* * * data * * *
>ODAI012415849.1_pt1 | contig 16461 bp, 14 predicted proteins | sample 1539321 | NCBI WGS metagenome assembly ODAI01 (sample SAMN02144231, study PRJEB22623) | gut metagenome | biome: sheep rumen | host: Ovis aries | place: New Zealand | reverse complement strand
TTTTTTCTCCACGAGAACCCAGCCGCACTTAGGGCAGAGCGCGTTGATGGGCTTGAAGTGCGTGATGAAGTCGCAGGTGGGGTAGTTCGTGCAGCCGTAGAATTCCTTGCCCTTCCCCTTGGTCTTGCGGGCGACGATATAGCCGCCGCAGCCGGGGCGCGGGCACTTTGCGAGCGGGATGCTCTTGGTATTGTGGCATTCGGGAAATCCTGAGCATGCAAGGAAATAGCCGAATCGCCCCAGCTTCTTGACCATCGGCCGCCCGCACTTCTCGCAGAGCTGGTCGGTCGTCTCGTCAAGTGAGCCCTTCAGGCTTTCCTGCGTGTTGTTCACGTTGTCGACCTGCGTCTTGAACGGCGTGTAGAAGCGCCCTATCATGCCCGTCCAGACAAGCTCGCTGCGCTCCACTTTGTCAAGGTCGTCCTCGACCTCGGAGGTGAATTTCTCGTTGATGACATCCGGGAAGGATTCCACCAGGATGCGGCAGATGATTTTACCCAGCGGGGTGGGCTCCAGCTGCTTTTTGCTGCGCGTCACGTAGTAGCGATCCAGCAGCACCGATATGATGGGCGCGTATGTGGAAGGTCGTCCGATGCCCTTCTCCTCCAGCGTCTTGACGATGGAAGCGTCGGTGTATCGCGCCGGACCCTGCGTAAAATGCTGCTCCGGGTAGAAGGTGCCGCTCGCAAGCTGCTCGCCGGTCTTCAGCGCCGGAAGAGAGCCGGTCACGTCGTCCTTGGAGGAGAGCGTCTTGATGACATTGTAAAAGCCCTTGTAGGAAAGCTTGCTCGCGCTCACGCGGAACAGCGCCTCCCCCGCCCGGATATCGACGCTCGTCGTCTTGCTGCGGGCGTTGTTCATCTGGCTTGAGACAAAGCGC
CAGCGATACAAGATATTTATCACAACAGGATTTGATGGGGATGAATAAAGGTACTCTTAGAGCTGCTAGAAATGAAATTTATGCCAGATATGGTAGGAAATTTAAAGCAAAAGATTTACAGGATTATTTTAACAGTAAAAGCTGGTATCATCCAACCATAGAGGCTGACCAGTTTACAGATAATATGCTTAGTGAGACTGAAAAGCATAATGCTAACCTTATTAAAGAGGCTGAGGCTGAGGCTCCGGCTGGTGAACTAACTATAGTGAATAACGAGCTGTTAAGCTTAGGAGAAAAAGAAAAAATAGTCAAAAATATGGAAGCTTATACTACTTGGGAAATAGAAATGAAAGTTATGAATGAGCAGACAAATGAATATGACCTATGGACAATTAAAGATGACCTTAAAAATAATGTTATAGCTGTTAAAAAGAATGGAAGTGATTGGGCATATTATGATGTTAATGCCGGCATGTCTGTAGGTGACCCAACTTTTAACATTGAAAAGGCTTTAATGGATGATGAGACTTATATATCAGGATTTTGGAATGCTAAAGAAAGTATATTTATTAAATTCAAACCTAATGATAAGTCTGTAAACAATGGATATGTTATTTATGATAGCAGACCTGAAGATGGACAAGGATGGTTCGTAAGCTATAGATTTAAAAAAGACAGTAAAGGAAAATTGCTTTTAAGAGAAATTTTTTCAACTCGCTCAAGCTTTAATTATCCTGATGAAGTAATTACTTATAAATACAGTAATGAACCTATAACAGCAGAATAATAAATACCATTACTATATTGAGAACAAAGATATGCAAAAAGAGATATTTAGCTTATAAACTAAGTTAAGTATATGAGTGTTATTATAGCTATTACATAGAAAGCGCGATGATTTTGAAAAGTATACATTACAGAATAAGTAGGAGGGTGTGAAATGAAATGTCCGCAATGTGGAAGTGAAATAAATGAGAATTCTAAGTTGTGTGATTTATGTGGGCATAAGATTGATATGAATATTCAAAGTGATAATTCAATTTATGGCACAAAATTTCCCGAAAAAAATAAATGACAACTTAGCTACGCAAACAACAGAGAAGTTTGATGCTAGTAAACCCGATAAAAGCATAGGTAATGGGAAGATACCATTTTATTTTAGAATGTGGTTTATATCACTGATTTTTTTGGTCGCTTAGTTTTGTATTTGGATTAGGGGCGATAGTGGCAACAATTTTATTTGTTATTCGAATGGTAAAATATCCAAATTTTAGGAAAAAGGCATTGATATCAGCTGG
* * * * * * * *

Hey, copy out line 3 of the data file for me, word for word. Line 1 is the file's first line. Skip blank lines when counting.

CAGCGATACAAGATATTTATCACAACAGGATTTGATGGGGATGAATAAAGGTACTCTTAGAGCTGCTAGAAATGAAATTTATGCCAGATATGGTAGGAAATTTAAAGCAAAAGATTTACAGGATTATTTTAACAGTAAAAGCTGGTATCATCCAACCATAGAGGCTGACCAGTTTACAGATAATATGCTTAGTGAGACTGAAAAGCATAATGCTAACCTTATTAAAGAGGCTGAGGCTGAGGCTCCGGCTGGTGAACTAACTATAGTGAATAACGAGCTGTTAAGCTTAGGAGAAAAAGAAAAAATAGTCAAAAATATGGAAGCTTATACTACTTGGGAAATAGAAATGAAAGTTATGAATGAGCAGACAAATGAATATGACCTATGGACAATTAAAGATGACCTTAAAAATAATGTTATAGCTGTTAAAAAGAATGGAAGTGATTGGGCATATTATGATGTTAATGCCGGCATGTCTGTAGGTGACCCAACTTTTAACATTGAAAAGGCTTTAATGGATGATGAGACTTATATATCAGGATTTTGGAATGCTAAAGAAAGTATATTTATTAAATTCAAACCTAATGATAAGTCTGTAAACAATGGATATGTTATTTATGATAGCAGACCTGAAGATGGACAAGGATGGTTCGTAAGCTATAGATTTAAAAAAGACAGTAAAGGAAAATTGCTTTTAAGAGAAATTTTTTCAACTCGCTCAAGCTTTAATTATCCTGATGAAGTAATTACTTATAAATACAGTAATGAACCTATAACAGCAGAATAATAAATACCATTACTATATTGAGAACAAAGATATGCAAAAAGAGATATTTAGCTTATAAACTAAGTTAAGTATATGAGTGTTATTATAGCTATTACATAGAAAGCGCGATGATTTTGAAAAGTATACATTACAGAATAAGTAGGAGGGTGTGAAATGAAATGTCCGCAATGTGGAAGTGAAATAAATGAGAATTCTAAGTTGTGTGATTTATGTGGGCATAAGATTGATATGAATATTCAAAGTGATAATTCAATTTATGGCACAAAATTTCCCGAAAAAAATAAATGACAACTTAGCTACGCAAACAACAGAGAAGTTTGATGCTAGTAAACCCGATAAAAGCATAGGTAATGGGAAGATACCATTTTATTTTAGAATGTGGTTTATATCACTGATTTTTTTGGTCGCTTAGTTTTGTATTTGGATTAGGGGCGATAGTGGCAACAATTTTATTTGTTATTCGAATGGTAAAATATCCAAATTTTAGGAAAAAGGCATTGATATCAGCTGG